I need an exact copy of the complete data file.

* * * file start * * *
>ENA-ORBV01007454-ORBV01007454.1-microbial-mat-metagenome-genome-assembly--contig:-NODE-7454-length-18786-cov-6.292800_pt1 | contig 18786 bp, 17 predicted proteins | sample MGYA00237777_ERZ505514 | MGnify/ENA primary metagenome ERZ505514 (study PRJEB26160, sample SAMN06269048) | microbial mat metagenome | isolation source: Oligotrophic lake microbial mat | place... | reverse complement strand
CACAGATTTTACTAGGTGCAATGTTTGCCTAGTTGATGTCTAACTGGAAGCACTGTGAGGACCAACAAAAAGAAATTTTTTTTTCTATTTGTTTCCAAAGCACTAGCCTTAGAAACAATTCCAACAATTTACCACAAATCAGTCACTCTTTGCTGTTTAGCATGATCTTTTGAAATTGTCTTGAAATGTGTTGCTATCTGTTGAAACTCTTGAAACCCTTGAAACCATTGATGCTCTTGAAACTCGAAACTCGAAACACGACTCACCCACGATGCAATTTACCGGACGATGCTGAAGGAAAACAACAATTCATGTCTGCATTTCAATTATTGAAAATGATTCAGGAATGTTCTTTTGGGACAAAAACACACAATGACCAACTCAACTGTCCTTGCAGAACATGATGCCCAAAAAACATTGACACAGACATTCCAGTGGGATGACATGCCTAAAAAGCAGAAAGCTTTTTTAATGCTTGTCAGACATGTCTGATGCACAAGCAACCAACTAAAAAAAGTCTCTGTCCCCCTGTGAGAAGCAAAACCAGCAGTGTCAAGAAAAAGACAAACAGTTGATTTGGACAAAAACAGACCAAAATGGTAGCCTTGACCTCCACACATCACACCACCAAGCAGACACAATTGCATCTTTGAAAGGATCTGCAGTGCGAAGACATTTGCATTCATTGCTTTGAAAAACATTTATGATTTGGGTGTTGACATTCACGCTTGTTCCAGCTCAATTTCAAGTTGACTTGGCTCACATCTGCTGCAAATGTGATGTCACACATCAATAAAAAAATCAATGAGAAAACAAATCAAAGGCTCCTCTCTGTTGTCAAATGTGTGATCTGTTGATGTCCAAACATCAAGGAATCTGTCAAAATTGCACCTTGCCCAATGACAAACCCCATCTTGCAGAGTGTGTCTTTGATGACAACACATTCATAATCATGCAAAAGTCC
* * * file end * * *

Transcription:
>ENA-ORBV01007454-ORBV01007454.1-microbial-mat-metagenome-genome-assembly--contig:-NODE-7454-length-18786-cov-6.292800_pt1 | contig 18786 bp, 17 predicted proteins | sample MGYA00237777_ERZ505514 | MGnify/ENA primary metagenome ERZ505514 (study PRJEB26160, sample SAMN06269048) | microbial mat metagenome | isolation source: Oligotrophic lake microbial mat | place... | reverse complement strand
CACAGATTTTACTAGGTGCAATGTTTGCCTAGTTGATGTCTAACTGGAAGCACTGTGAGGACCAACAAAAAGAAATTTTTTTTTCTATTTGTTTCCAAAGCACTAGCCTTAGAAACAATTCCAACAATTTACCACAAATCAGTCACTCTTTGCTGTTTAGCATGATCTTTTGAAATTGTCTTGAAATGTGTTGCTATCTGTTGAAACTCTTGAAACCCTTGAAACCATTGATGCTCTTGAAACTCGAAACTCGAAACACGACTCACCCACGATGCAATTTACCGGACGATGCTGAAGGAAAACAACAATTCATGTCTGCATTTCAATTATTGAAAATGATTCAGGAATGTTCTTTTGGGACAAAAACACACAATGACCAACTCAACTGTCCTTGCAGAACATGATGCCCAAAAAACATTGACACAGACATTCCAGTGGGATGACATGCCTAAAAAGCAGAAAGCTTTTTTAATGCTTGTCAGACATGTCTGATGCACAAGCAACCAACTAAAAAAAGTCTCTGTCCCCCTGTGAGAAGCAAAACCAGCAGTGTCAAGAAAAAGACAAACAGTTGATTTGGACAAAAACAGACCAAAATGGTAGCCTTGACCTCCACACATCACACCACCAAGCAGACACAATTGCATCTTTGAAAGGATCTGCAGTGCGAAGACATTTGCATTCATTGCTTTGAAAAACATTTATGATTTGGGTGTTGACATTCACGCTTGTTCCAGCTCAATTTCAAGTTGACTTGGCTCACATCTGCTGCAAATGTGATGTCACACATCAATAAAAAAATCAATGAGAAAACAAATCAAAGGCTCCTCTCTGTTGTCAAATGTGTGATCTGTTGATGTCCAAACATCAAGGAATCTGTCAAAATTGCACCTTGCCCAATGACAAACCCCATCTTGCAGAGTGTGTCTTTGATGACAACACATTCATAATCATGCAAAAGTCC